Ways to Beat BJP


 In his first political book, Trinamool’s Rajya Sabha leader, Derek O’Brien has laid out a roadmap to halt BJP juggernaut. Excerpts from ‘Inside Parliament: Views from the Front Row’


Demonetization has been a turning point. Citizens were patient because they believed the prime minister and thought he had a plan to unearth black money and seriously tackle corruption. They are feeling let down.

Yet, since demonetization was such a massive exercise, with such deep and diverse implications, it cannot be dismissed as just another political failure. It has led to many types of stakeholders — from ordinary farmers to fat-cat bankers, from political workers to economic pundits — asking whether the Bharatiya Janata Party-led government is mature and astute enough to think through the longer-term impact of its policy decisions, or whether these are impetuous and spur-of-the moment gimmicks.

These were doubts that not many were willing to listen to in the winter of 2016. They have a large number of takers today. Now, a backlash is building to the three-and-ahalf wasted years.

For me, the demonetization episode was instructive in other ways too. It became clear that the Congress was still in shock after its humiliating defeat in 2014. It was too timid when it came to responding to the BJP’s bluster and boastful claims. Frankly, it was overawed in the early days following demonetization and only reluctantly joined other opposition parties, such as the Trinamool, in their protests.

When it came to parliamentary interventions, the Congress’s internal politics became obvious. Senior and seasoned Congress functionaries played their own games. P Chidambaram, despite being an articulate and knowledgeable voice on economic issues, was kept out or stayed out of the parliamentary debates. At a time when we were trying to pin down the government, all this was frustrating.

Thankfully, after Rahul Gandhi’s town-hall-style meetings in US universities and the big controversy involving the son of the national BJP president, there is a distinct spring in the Congress’s step.

From Jai Ho to Jay Woe, the BJP’s narrative is gradually crumbling. In 2014, taking on a beleaguered and scandal-ridden UPA government, it optimized the anticorruption mood and exploited popular anger.

Now, after the BJP president’s ‘son stroke’ and the revelation that Acche Din and windfall gains seem to have come only for one company, the so-called anti-corruption rhetoric is struggling. Nobody buys it anymore. It is being laughed at and mocked. More than voters’ hate, megalomaniacal regimes should fear voters’ jibes.

I believe the BJP and Narendra Modi can be stopped in 2019. How can this be done? I offer a three-step approach.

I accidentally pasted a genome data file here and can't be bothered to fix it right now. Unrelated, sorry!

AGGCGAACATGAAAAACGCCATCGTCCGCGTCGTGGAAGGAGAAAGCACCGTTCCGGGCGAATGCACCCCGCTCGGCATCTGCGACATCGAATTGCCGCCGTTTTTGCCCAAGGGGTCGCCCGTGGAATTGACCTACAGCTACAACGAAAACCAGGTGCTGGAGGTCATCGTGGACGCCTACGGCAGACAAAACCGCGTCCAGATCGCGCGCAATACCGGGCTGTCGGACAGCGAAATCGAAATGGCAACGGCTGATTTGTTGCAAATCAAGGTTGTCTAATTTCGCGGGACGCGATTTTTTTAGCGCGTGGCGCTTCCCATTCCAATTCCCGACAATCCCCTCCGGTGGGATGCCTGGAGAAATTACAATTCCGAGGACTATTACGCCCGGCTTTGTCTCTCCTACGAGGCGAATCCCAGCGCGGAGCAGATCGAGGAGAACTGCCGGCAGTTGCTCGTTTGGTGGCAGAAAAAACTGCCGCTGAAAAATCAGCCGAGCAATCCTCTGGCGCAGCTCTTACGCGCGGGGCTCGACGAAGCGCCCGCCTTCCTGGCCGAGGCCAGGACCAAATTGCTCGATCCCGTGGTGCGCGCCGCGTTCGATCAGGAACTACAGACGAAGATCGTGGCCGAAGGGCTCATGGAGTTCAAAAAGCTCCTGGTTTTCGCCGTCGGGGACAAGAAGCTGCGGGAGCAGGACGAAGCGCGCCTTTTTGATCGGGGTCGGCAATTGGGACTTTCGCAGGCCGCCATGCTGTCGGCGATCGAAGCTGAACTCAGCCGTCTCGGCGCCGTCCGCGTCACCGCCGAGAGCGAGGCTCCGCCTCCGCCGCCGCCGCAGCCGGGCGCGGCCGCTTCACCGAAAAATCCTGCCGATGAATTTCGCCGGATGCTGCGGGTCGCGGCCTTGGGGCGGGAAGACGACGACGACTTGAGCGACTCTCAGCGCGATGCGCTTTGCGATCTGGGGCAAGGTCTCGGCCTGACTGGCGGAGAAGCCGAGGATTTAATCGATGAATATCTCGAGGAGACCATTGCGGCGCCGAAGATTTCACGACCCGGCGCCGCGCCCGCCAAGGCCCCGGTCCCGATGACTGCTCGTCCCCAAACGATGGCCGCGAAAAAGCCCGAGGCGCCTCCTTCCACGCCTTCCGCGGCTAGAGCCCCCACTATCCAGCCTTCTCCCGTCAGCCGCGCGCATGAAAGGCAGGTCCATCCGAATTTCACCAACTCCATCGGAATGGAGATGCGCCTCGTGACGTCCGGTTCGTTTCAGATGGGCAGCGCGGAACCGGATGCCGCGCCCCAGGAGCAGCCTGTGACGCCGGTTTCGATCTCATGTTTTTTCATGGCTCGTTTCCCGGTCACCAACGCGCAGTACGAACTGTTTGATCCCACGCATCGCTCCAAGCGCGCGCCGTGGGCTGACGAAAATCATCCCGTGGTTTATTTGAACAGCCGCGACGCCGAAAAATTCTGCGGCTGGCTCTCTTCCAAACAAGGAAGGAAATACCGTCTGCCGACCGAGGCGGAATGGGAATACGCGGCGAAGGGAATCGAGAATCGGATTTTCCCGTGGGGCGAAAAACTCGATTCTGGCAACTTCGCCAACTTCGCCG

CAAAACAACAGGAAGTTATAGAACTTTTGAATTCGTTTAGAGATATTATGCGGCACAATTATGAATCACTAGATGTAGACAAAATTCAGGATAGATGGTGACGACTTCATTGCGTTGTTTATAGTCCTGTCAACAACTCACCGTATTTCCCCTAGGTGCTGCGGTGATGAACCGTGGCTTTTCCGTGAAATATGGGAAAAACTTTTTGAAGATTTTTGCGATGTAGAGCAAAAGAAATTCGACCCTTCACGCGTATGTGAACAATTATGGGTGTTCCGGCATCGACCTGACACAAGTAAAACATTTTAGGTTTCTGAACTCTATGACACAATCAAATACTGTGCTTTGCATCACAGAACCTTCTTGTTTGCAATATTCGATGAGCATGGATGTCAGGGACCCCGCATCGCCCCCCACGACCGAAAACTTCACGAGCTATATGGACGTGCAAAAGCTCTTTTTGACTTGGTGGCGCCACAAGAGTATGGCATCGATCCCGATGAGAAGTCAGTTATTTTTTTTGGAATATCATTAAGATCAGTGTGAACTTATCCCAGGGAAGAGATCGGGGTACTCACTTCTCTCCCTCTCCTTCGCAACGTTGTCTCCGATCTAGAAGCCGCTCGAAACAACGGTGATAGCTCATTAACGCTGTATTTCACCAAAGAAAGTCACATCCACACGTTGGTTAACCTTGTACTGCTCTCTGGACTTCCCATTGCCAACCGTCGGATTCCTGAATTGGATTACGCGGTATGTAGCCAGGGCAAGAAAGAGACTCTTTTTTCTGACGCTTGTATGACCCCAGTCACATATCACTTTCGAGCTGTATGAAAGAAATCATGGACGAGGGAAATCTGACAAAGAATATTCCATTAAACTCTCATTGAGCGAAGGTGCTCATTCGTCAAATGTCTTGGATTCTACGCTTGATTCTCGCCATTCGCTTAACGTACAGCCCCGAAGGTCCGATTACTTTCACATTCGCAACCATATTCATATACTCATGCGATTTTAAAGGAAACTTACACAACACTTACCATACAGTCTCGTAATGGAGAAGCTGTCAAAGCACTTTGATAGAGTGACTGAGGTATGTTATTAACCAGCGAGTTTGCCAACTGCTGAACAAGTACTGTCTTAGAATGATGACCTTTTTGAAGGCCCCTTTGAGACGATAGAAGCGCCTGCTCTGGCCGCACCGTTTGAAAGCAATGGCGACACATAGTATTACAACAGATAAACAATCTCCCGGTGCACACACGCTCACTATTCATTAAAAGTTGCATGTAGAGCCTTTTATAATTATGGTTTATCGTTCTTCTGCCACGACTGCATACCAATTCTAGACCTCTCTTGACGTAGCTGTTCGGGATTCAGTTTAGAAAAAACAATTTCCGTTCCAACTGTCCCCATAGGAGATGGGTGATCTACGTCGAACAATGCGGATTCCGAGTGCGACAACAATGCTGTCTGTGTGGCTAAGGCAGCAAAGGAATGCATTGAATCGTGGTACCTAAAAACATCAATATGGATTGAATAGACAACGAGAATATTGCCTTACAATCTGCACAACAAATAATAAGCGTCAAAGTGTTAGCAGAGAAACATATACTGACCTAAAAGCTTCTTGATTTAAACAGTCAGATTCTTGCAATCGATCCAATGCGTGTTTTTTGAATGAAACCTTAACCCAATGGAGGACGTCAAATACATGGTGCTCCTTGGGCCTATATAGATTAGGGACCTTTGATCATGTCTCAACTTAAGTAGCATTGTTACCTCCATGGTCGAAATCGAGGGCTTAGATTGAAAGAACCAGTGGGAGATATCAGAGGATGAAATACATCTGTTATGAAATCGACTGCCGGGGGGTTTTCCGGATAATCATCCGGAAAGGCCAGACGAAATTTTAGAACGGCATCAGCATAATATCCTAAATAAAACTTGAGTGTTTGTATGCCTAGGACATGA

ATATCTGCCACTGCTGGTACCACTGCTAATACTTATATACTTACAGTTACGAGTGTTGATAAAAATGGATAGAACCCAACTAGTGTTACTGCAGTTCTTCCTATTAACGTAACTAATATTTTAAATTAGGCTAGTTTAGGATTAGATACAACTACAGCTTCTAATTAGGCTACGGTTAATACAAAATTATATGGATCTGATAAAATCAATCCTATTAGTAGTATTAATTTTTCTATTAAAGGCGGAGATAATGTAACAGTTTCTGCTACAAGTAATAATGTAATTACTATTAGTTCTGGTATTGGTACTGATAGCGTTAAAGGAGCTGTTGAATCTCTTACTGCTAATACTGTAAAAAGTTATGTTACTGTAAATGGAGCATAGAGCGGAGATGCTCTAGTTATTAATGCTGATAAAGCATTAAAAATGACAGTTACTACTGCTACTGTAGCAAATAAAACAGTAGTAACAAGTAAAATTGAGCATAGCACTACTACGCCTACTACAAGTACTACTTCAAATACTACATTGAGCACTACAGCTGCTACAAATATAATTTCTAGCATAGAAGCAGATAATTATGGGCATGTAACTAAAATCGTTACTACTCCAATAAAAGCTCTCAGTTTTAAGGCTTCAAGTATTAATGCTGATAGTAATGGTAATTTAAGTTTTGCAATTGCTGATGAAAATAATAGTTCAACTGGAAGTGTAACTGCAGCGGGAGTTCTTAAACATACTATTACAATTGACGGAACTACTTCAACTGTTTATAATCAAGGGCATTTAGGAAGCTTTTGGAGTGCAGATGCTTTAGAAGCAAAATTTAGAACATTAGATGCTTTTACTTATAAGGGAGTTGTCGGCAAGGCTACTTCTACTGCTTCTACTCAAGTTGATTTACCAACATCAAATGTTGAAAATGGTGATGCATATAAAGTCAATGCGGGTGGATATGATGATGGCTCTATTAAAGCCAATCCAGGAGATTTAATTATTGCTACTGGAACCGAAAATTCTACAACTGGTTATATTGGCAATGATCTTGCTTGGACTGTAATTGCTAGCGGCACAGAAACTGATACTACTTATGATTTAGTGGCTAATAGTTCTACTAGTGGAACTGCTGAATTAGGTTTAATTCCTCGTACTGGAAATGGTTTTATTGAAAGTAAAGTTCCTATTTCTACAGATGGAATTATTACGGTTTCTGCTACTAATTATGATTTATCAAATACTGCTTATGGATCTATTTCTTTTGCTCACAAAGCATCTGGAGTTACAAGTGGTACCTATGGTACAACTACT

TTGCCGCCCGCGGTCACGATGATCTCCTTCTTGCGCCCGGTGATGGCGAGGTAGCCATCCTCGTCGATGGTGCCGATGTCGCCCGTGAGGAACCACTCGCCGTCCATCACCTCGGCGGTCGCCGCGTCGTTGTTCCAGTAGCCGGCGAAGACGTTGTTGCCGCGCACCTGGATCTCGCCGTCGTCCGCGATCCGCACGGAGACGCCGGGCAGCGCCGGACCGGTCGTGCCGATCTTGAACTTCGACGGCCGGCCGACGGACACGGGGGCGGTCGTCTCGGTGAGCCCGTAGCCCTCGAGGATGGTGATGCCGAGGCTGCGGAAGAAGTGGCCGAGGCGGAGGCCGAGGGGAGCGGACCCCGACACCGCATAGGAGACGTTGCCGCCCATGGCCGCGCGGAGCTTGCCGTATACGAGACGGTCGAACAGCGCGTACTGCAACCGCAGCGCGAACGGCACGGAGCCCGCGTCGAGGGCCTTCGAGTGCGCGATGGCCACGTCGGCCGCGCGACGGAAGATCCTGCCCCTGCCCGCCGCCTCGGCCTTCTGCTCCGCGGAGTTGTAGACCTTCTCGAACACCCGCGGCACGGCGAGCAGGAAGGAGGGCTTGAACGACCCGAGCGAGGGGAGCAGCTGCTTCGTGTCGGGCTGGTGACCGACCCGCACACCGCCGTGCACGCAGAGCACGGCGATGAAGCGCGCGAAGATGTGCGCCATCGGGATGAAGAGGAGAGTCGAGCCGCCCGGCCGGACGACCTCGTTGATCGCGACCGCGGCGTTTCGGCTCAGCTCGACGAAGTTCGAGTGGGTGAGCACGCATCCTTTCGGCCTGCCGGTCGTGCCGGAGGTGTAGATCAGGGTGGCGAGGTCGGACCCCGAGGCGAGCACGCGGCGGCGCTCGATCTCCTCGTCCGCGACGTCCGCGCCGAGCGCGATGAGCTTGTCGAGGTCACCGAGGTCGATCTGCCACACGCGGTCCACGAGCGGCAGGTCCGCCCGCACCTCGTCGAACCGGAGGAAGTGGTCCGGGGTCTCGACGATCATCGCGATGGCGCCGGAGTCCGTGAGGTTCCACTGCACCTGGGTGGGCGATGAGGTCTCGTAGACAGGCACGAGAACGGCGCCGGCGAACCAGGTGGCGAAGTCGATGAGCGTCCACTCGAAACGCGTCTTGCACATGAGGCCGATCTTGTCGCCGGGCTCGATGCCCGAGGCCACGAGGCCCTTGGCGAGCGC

First, don’t make this a national contest between Narendra Modi and a single alternative candidate. This plays into the BJP’s hands. Rather, make this a national election that is a sum of state elections. Make Modi and the BJP fight 29 different regional elections in the idiom and language and with the issues and themes of the individual states. Don’t let the BJP make it a contest around polarizing issues — beef, pseudo-nationalism or some such prime-time, made-for-TV-and-Twitter agenda.

Second, consider where the BJP juggernaut was stopped in 2014—in Bengal by Mamata Banerjee, in Odisha by Naveen Patnaik, in Tamil Nadu by Jayalalithaa. Consider where the Indian National Congress has beaten the BJP in recent times — in Punjab, led by the captain of the state, Amarinder Singh. Consider where the Congress is most confident when it comes to state elections in the near future — in Karnataka, under the skipper Siddaramaiah.

This is how the battle has to be fought in every one of the twenty-nine states in 2019 (or will it be in the winter of 2018!). Wherever the Congress can provide strong and rooted state leaders, willing to work hard, it will lead the battle and be relevant. Otherwise, parties that are strong in individual states will shoulder responsibility. It’s a joint effort.

Third, the BJP will try and divert attention with a fake narrative, but the opposition has to be disciplined in keeping the 2019 election to a referendum on the Modi government’s performance—nothing more and nothing less. Let’s talk jobs, demonetization scam, hasty GST roll-out, farmer suicides, prices, economy. This is a moment to judge the BJP government’s record. Here is how to JUDGE it: Jobs—and their absence Underperformance—a hallmark of governance since 2014 Demonetization—one of the biggest policy blunders and swindles in Indian history, on par with Muhammad bin Tughlaq and the Bengal Famine GST—the ‘simple’ tax that has made life so complicated and put business and commerce in the sickroom Economy—how our children are contemplating a shaky future of low growth, income inequality and economic distress Make the BJP answer for this. Ask the people to JUDGE it.

I am confident that the electoral verdict will follow.